Supreme Court Reverses Longstanding Federal Circuit Precedent, Orders Claim Construction Deference

The Federal Circuit has long reviewed all claim construction orders “de novo” – without any deference to factual issues underlying the district court’s decision.  Today, the Supreme Court overturned that longstanding precedent, ruling that findings of fact made as part of a claim construction order should be reviewed for clear error. Teva Pharmaceuticals USA Inc., et al. v. Sandoz, Inc. et al., 574 U.S. __ (2015).

This case came to the Supreme Court in the form of an ANDA lawsuit involving Teva’s blockbuster multiple sclerosis drug Copaxone.  The Southern District of New York found last year that generic defendants Mylan and Sandoz infringed Teva’s patents and that they had failed to prove the patents invalid.  On appeal, the Federal Circuit reviewed the Southern District’s claim construction de novo — including the district court’s factual findings — and found five of Teva’s patents invalid.  Teva then appealed to the Supreme Court.

The Supreme Court’s decision focused on Federal Rule of Civil Procedure 52(a)(6), which states that an appeals court must not set aside a district court’s “findings of fact” unless they are “clearly erroneous.”   Justice Steven Breyer, writing for the Court, explained that Rule 52(a)(6) does not contain an exception for claim construction: “when we held in Markman that the ultimate question of claim construction is for the judge and not the jury, we did not create an exception from the ordinary rule governing appellate review of factual matters.”  Rather, Rule 52(a)(6) sets forth a “clear command.”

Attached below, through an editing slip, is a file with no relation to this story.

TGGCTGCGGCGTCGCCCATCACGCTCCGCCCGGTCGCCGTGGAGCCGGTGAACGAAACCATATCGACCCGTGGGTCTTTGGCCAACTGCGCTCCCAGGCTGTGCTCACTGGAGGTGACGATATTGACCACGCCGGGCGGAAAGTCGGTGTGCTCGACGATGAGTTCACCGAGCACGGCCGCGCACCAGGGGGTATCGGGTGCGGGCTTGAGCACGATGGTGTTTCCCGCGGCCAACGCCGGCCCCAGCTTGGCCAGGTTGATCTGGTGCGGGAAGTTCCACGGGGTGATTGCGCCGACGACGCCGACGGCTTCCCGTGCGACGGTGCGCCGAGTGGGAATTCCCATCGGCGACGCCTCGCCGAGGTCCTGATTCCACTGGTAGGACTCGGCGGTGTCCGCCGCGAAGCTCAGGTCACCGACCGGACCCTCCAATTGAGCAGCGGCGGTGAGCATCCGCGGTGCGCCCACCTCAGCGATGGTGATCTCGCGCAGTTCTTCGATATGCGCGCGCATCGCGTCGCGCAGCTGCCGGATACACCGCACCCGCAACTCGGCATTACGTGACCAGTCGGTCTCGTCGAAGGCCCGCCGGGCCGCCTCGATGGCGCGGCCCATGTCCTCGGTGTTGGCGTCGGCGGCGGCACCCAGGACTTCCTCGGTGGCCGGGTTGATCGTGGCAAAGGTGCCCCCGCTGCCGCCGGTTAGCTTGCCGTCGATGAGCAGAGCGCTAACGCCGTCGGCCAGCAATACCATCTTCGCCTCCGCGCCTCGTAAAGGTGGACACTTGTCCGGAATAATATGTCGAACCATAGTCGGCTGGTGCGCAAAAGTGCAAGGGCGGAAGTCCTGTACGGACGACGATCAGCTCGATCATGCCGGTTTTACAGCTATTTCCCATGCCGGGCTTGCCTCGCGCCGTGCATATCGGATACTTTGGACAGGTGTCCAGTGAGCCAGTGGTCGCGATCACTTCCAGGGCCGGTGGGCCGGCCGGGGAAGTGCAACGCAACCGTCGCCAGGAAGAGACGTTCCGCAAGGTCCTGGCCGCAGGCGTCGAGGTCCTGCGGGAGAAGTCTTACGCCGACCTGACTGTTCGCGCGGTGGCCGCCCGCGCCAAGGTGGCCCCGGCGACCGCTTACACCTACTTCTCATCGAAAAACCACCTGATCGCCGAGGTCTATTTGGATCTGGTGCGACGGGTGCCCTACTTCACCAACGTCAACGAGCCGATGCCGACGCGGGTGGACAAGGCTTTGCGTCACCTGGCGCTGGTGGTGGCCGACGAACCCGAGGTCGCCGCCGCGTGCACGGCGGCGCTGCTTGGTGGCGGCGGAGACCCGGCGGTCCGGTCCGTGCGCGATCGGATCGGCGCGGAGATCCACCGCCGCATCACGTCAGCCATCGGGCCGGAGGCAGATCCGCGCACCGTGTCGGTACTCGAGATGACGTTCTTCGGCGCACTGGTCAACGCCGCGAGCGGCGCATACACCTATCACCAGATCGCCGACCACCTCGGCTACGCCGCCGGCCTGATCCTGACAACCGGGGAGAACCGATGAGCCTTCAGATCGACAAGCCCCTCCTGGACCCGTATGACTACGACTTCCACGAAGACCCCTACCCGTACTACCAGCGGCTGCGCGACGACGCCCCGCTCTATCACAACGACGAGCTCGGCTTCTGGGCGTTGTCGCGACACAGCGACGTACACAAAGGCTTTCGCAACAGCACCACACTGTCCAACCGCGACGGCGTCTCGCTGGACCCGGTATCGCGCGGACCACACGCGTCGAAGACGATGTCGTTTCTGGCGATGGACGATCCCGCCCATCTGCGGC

Justice Breyer further noted that deference to the district court’s factual findings is particularly important in the field of patent law, “where so much depends upon familiarity with specific scientific problems and principles not usually contained in the general storehouse of knowledge and experience.”  A district court judge “has a comparatively greater opportunity to gain [the necessary familiarity with the facts]”; therefore, his or her factual findings should be given the deference required by Rule 52(a)(6).  The Supreme Court vacated the Federal Circuit’s decision and remanded for further proceedings consistent with the opinion.

Before today’s decision, the loser at the district court was often able to get a new claim construction on appeal to the Federal Circuit, thereby forcing the parties to start over at the district court.  The Supreme Court’s ruling today will likely reduce the frequency of such do-overs.  It should also add a measure of predictability to patent litigation, as the Federal Circuit’s reversal rate on claim construction issues should go down.  It remains to be seen, however, how marked the impact will be, as the ultimate issue of the proper claim construction remains an issue of law subject to de novo review.